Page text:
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Student spotlight: Summering in foreign policy

July 31, 2019

Carly Bainbridge, international studies major, at the "Less War, More Strategy" John Quincy Adams Society Conference, Washington D.C. July 2019
Carly Bainbridge, Jackson School international studies major, at the John Quincy Adams Society Conference on foreign policy, Washington D.C. July 2019

In this Q&A, we heard from Carly Bainbridge, a double major in international studies and law, societies & justice at the University of Washington, about her experience as a selected participant in the annual John Quincy Adams Society Student Leadership Conference, held in Washington D.C.  in July.

Name: Carly Bainbridge
Hometown: San Rafael, California
Degree/s: International Studies (general, human rights concentration) and Law, Societies and Justice
Expected graduation date: June 2020

Tell us how you think the John Quincy Adams Society Conference for undergrads in foreign policy will help in your career path. The John Quincy Adams Society Conference will help my career path as it exposed me to a wide range of new perspectives on foreign policy. Through conversations with professionals in the field, I learned about what policy looks like in real time in Washington D.C. I was able to see the role that foreign policy specialists play in working with Congress and elected officials to make change and influence current foreign policy.

I was also exposed to new perspectives on foreign policy through interacting with and having conversations with other students who are pursuing similar academic areas as my own. Given that we all grew up in different states and attended different schools, we were able to have richer conversations about our opinions on how to best implement foreign policy. These new perspectives shed light on career opportunities and provided me with connections to a broader network of professionals.

How did you select your major? I selected my major primarily as a result of interactions with the Jackson’s schools staff and professors who inspired me to see the possibilities in this field. I am very passionate about international relations and cultures, and by learning what the Jackson school has to offer, I have been able to see the potential in this major. Through studying human rights and law I can visualize effective ways of influencing leadership to make a more peaceful and inclusive world.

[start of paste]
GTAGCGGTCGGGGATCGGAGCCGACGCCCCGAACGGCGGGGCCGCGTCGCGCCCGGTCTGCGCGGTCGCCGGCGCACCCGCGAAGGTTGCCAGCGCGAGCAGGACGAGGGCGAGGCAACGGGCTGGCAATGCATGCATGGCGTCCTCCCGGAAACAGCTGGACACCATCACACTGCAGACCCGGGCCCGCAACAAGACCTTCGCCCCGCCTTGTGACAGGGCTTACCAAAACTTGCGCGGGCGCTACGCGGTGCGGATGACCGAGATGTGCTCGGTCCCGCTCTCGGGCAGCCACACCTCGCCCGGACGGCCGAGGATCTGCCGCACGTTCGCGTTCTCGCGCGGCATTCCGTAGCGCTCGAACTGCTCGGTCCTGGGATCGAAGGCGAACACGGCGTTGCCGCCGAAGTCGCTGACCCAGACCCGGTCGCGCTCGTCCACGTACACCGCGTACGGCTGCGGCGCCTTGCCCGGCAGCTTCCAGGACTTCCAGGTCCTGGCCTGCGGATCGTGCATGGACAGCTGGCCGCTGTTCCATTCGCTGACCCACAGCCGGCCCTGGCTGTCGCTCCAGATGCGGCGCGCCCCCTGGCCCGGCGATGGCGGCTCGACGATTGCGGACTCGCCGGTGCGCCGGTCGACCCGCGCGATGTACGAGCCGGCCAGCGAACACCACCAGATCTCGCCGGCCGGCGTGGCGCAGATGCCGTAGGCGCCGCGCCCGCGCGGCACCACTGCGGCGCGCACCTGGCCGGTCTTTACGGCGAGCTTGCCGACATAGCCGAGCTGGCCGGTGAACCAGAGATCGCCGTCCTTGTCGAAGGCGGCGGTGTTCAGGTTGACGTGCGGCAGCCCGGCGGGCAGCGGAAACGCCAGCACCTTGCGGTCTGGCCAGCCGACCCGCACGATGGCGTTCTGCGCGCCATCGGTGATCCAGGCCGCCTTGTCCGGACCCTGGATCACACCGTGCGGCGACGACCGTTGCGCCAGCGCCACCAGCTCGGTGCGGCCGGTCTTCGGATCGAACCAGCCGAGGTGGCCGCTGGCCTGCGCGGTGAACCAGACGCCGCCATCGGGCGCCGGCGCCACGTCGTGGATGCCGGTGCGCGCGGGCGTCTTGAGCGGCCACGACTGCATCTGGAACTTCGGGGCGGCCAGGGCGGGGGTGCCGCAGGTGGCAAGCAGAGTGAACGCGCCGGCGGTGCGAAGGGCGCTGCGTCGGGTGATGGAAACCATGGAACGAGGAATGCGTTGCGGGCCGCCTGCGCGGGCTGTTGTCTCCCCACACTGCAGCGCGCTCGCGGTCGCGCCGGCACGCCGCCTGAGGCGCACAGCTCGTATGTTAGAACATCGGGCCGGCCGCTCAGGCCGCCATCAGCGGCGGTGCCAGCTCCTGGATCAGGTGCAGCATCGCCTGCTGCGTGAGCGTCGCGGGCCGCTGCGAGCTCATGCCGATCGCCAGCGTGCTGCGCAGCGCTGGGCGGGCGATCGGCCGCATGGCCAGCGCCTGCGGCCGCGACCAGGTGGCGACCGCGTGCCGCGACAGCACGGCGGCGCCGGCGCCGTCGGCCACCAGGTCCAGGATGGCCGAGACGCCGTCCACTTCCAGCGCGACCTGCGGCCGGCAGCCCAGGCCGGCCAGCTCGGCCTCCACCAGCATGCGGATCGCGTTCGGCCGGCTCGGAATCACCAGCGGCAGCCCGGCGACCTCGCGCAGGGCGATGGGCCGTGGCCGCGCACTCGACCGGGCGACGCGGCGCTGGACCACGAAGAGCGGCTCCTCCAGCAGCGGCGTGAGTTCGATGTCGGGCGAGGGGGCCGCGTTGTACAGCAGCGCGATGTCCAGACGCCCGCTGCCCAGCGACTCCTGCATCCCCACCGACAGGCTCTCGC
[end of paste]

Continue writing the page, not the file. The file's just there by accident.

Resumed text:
What is your favorite thing about being at the Jackson School? My favorite thing about being in the Jackson School is the community and the opportunities that arise from the vibrant community. The alumni network and professional connections that I have made though the assistance of staff and professors is invaluable. It’s relationships that I have made in the tight community that will last.

What is something that surprised you about the Jackson School? Something that surprised me about the Jackson School is how invested the professors are in their students. They are constantly thinking about how to better the students’ future and how they can assist them more. They are always making time and putting in the effort to make the students’ experience a positive one.

What is your ideal career? I’m not sure what my ideal career is yet, but I would love to work for the State Department in helping with international policy or work for the United Nations on promoting global peace. It would also be a dream to live in the Hague and work for the International Criminal Court.

Bainbridge hopes to launch a John Quincy Adams Society chapter at the University of Washington. In 2017-2018, she earned a UW Husky Leadership Certificate “which the Jackson School helped lead me to opportunities to build my leadership,” she said.